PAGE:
Congee/Jook/Rice Porridge

February 4, 2014

One of the reasons I like to travel to Asian countries is the food.  It took me about 5 days to actually find rice porridge in Thailand thanks to an included breakfast buffet at my first hotel, but it was well worth the wait.  My first variety had rice, fish (white, mild), parsley, spices, and a side dish of oil and spices.  Other varieties I found had vegetables, chicken, and pork.  The basic method of preparing any congee variation is to boil rice in a lot (6-12 times the amount of rice) of water, until the rice has softened and broken down.

Traditional Chinese Medicine suggests congee to those with a weakened digestive system or who are recovering from illness, but it’s also eaten daily by the general public in Asia.  The dish is warm and the grains are cooked for a long time making the dish easy to digest.  It can be eaten sweet or savory, and eaten simply or used as a template for other added ingredients or medicinal herbs.  Ancient Wisdom, Modern Kitchen offers several congee recipes with corresponding suggestions of ingredients for particular patterns and symptoms.

Chinese Medicine recommends a warm breakfast to ignite your digestive system in the morning, gently getting it primed for the rest of the day’s eating and activities.  The rice in congee is cooked for a long time making it easy to digest, thus leaving your body with energy to do things other than digest your breakfast.   It’s also a great medium for adding vegetables, and you know how I feel about eating more vegetables!  While you can really use any grain, white rice is typically used.  I know a lot is written about whole grains verses their “white counterparts,” but there is a lot of literature and research to support the inclusion of white rice into a healthy diet.  Paul Jiminet goes into detail in the Perfect Health Diet.  The texture of congee is really smooth and creamy like a true comfort food, another reason I love it so much!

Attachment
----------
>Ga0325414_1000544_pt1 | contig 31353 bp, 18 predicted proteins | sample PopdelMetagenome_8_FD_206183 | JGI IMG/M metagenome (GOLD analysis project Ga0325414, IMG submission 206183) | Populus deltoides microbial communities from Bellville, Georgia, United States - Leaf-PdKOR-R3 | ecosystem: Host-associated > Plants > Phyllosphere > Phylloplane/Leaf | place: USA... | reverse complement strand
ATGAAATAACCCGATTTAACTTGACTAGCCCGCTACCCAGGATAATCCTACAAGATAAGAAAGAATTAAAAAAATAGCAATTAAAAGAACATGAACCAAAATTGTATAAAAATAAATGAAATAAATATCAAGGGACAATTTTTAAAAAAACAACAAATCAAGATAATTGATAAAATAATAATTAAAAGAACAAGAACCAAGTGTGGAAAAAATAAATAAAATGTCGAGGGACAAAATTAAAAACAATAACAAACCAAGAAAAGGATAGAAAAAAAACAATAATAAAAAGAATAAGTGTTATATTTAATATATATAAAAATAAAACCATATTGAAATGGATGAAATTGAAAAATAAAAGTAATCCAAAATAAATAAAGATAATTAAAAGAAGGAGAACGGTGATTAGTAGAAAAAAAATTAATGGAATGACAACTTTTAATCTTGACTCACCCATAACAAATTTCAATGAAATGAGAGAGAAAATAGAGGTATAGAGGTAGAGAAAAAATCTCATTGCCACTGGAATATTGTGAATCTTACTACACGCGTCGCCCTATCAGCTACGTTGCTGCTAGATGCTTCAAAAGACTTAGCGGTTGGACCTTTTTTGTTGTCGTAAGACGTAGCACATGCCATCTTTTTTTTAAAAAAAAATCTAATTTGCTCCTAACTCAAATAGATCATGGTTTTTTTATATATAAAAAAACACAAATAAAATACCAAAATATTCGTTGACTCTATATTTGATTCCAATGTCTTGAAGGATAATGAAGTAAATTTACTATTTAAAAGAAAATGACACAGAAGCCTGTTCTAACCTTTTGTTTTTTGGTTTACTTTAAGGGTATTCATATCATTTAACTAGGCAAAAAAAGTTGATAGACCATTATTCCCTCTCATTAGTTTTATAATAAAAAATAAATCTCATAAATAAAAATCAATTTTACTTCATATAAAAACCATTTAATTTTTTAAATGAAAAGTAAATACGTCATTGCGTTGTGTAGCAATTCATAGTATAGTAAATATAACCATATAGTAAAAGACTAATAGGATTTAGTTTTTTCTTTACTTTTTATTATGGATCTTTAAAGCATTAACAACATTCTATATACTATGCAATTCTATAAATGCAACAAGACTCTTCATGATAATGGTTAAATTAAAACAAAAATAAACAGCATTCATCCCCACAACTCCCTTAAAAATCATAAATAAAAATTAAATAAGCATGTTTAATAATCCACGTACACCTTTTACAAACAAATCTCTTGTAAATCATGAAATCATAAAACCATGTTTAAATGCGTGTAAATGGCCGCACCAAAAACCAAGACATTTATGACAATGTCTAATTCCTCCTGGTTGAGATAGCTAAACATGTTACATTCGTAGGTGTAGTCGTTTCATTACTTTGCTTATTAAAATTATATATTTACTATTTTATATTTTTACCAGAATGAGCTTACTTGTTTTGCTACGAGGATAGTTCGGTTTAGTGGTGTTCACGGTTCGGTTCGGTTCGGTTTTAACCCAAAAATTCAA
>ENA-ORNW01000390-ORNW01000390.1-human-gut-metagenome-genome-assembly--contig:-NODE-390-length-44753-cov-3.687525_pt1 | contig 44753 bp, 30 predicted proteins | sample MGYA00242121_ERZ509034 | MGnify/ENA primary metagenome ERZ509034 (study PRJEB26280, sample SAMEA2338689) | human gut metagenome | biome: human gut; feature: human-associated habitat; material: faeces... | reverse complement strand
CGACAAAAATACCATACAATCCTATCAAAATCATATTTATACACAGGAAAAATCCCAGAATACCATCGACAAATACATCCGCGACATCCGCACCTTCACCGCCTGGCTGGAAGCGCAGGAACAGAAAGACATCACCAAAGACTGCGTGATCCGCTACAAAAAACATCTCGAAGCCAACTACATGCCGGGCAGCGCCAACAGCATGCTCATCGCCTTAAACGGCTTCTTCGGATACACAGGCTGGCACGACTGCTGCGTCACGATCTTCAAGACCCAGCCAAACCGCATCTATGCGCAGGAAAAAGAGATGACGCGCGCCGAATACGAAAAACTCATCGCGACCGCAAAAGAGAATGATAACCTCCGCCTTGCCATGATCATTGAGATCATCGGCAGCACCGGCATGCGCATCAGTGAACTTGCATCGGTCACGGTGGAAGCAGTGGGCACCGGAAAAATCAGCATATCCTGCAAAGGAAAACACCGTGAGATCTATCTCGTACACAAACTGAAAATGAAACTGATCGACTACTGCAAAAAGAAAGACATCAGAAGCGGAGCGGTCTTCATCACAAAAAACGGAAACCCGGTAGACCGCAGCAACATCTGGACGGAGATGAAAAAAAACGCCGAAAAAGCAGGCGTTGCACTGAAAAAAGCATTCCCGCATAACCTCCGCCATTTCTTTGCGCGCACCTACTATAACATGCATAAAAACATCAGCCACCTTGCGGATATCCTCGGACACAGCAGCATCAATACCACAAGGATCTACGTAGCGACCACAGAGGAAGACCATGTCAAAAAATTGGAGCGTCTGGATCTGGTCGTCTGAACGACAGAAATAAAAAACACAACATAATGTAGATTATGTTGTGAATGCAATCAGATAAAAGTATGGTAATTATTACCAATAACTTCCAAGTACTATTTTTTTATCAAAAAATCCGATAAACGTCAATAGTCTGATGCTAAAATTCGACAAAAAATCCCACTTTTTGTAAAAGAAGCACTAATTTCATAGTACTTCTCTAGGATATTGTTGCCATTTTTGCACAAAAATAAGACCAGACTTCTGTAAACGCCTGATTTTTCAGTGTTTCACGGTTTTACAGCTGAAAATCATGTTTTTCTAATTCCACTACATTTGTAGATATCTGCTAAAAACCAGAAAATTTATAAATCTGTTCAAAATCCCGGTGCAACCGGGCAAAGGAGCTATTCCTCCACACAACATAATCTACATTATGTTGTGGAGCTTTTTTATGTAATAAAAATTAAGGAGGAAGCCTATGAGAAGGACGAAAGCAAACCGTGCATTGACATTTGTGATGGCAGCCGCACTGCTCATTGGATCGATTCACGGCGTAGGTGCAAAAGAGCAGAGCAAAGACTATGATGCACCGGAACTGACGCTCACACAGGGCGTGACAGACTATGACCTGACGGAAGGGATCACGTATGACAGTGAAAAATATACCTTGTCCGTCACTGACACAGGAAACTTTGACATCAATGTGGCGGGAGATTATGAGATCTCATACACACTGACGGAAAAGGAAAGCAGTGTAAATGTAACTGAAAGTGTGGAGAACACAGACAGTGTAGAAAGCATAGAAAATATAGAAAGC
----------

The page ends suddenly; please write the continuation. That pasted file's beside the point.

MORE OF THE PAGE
But don’t be fooled – although it is a rice-based dish, a bowl of congee is not necessarily high in carbohydrate load due to the high water ratio, especially compared to modern American breakfast fare.  Add in some meat, eggs, vegetables, etc., and carbohydrates take a back seat to protein, fiber, and some fat.  Depending on your constitution, health status, and activity levels, you can tailor your congee to match your current patterns and dietary needs.

Google “congee recipes” and you will find a ton of ideas.  My colleague Lorelle Saxena is eating congee for a whole year and blogging about it.  My current working recipe that I love includes carrots, celery, onions, and mushrooms in the initial, big batch.  When I reheat servings during the week on the stove top, I add in some homemade bone broth (you can also use water) to thin it out (congee thickens up when stored), kale or frozen green beans, cut up chicken, and an egg .  The egg is my favorite addition.  I crack it on top of the congee, do a few things around the kitchen, and after I come back and stir it, the congee becomes extra creamy and rich.  I like to top my breakfast with a little parsley.


Oddly, I’ve known about congee’s health benefits for many years, and while I have eaten rice or oats for breakfast on a majority of occasions in the last decade, I had yet to make a congee.  I’m not sure why, since it’s so easy.  I got home from 44 hours of travel at 6pm on a Tuesday.  Thanks to jetlag from a 12-hour time difference, my first congee was ready by 6am Wednesday morning.

Here’s my working recipe.  I love it.  If you try it, I hope you love it too!  There are so many variations for making this dish, that I trust you can find one that you find satisfying and nourishing.


1 cup white jasmine rice

7-8 cups water

3 carrots, chopped

3 celery stalks, chopped

medium onion, chopped

Dried mushrooms – I use an Asian mix of shiitakes, maitakes, oyster, and reishi, but pick your favorite.  Soak in water about 10 minutes before adding them to congee.  I use 1-2 handfuls.

Salt, pepper

Bring rice and water to a boil.  Then add rest of the ingredients.  Bring to a boil again, and then reduce to a simmer.  Leave uncovered.  Stir often so mixture does not stick.  Be careful to monitor so congee does not overflow.  Cook for 1 – 1 ½ hours, until rice has fully broken down and congee appears thick, like a porridge.


I would love to hear if you have a favorite rice soup or rice porridge recipe.  Please share in the comments or send me an email.

You are what you eat.

In good health,



One Response to “Congee/Jook/Rice Porridge”

  1. lorellesaxena Says:

    Such a great post. Thank you for explaining the benefits–and the appeal!–of congee so clearly. I’m going to have some for lunch right now!

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